When I served as Chairman of Texas Business Leaders for Educational Choice during the 1998-99 Texas legislative biennium, I began most of my speeches and debates across the state with the following opening:
“Let’s start with a basic premise about the school choice debate: No child should be left behind because of failure of the education distribution system to deliver the best possible opportunity. If we cannot deliver on this commitment, we are failing in our public education responsibility, and no historical attachment to a particular delivery system should prevent our making the necessary changes. We are talking about lives, about our future as a society. This debate is about children, not about a system. School choice is a public policy whose time has come.”
With the Supreme Court decision in the Cleveland school choice case, a huge “red herring” has been removed and we can now move to the next level of what I believe will be the civil rights revolution of the 21st century. Church-state considerations have never really been the critical issue with school choice opponents. Their opposition is all about power and protection of the perks of the status quo for the entrenched vested interests of the educational establishment. Now we can get on with the more substantive elements of the debate without the First Amendment smokescreen. What are these? Most prominently, the opposition has done a great job in shaping the debate into a focus on “draining” funds from the public schools. My response here is that, first, it is very difficult to make the case that public education is underfunded, but, more to the point, in an truly competitive system, the ultimate accountability is the power of the customer, parents and their children, to “vote with their feet” and have the funding follow the child. Remember that school choice already exists for those who are privileged to be able to afford a private school or a home in an affluent neighborhood with a high quality public school. The substantial majority of those left behind without such choices are relatively poor, inner city, and often minority children. We owe them the same opportunity.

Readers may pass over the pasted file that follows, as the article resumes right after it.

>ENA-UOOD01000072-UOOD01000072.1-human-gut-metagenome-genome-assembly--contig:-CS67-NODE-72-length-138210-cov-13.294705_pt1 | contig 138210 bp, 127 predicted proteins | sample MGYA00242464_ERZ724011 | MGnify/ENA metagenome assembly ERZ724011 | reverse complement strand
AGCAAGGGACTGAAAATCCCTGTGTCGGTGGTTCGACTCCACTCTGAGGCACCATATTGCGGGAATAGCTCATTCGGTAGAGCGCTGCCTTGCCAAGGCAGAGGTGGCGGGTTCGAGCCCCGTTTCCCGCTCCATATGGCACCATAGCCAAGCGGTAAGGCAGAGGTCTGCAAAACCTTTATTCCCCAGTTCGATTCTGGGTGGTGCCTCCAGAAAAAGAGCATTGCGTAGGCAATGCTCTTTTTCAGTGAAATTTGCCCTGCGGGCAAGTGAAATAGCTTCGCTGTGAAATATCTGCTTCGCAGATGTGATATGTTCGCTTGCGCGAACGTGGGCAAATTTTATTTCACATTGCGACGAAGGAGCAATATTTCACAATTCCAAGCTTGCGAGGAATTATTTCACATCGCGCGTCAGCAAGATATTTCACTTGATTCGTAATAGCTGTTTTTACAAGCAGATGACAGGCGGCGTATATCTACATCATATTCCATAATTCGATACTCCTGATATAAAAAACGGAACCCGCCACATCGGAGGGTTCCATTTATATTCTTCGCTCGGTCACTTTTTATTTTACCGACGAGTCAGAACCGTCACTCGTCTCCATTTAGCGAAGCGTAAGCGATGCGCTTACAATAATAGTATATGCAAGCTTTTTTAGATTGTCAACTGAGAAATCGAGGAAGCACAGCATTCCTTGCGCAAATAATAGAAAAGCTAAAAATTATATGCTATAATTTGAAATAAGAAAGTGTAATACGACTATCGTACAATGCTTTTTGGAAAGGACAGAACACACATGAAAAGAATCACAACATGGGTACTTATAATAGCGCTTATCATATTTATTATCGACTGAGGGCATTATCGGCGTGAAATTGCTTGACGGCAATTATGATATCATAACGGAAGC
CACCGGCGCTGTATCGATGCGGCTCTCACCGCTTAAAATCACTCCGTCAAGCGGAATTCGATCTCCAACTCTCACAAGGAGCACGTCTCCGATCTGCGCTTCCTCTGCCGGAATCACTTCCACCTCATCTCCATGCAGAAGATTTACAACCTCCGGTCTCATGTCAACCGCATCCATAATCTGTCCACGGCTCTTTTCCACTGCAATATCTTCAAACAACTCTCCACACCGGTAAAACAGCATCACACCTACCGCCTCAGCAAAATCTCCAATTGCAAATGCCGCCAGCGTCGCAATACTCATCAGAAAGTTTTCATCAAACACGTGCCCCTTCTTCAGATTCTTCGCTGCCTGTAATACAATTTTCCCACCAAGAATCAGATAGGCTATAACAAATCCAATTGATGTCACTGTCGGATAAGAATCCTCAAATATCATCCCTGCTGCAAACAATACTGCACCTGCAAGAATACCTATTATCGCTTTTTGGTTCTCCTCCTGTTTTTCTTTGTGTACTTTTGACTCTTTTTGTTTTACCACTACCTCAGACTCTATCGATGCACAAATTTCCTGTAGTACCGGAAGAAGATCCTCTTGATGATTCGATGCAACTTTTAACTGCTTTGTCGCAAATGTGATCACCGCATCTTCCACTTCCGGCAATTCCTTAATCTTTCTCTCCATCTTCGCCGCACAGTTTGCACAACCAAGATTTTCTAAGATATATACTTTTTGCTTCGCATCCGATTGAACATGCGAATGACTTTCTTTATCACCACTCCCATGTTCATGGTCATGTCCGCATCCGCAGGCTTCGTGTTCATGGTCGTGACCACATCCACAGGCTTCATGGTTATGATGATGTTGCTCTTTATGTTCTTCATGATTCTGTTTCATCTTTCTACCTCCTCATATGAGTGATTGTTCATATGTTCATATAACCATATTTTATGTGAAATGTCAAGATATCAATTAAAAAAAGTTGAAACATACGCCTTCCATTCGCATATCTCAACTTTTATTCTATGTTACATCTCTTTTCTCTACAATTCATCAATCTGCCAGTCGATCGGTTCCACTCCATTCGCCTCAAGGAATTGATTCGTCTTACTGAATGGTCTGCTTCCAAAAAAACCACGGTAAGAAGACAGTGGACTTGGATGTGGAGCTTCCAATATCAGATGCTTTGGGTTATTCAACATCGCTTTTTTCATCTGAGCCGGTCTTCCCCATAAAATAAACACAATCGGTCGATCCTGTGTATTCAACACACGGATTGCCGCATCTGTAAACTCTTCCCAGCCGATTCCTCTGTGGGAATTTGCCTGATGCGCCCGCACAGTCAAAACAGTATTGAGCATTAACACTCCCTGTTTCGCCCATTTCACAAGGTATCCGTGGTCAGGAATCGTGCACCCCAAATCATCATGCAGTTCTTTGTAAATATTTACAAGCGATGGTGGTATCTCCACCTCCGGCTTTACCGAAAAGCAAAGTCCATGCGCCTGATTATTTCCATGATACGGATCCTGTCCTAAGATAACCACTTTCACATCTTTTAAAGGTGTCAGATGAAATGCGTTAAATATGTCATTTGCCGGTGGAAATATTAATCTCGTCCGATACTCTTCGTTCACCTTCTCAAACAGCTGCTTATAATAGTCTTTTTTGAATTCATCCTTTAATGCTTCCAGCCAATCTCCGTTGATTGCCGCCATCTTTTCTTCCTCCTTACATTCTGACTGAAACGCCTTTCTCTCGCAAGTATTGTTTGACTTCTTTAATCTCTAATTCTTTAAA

The biggest hurdle in my school choice advocacy has been the reluctance among many to understand and accept the dynamics of competition and how, in a choice environment, these dynamics will produce a supply of quality education alternatives to meet the demand. So well entrenched is the static one-size-fits-all delivery system with its top-down mandates and accountability that we fear the dynamics of a deregulated market for education. Will there be failures? Sure, but there are numerous failures in the current delivery system that cannot begin to be rectified by the existing perverse incentives favoring compliance over performance. School choice in Texas can supplement the state’s top-down accountability system with a bottom-up accountability system, and the resulting competitive environment will drive improvement for all.
In Rod Paige’s final “State of the Schools” address as Superintendent of the Houston Independent School District, he outlined a very bold strategy to have HISD become “the K-12 education system of choice for the citizens of Houston”. This is a commendable objective for Houston and Texas that can only be achieved if there is a truly competitive alternative to the present delivery system. Let’s give choice a chance.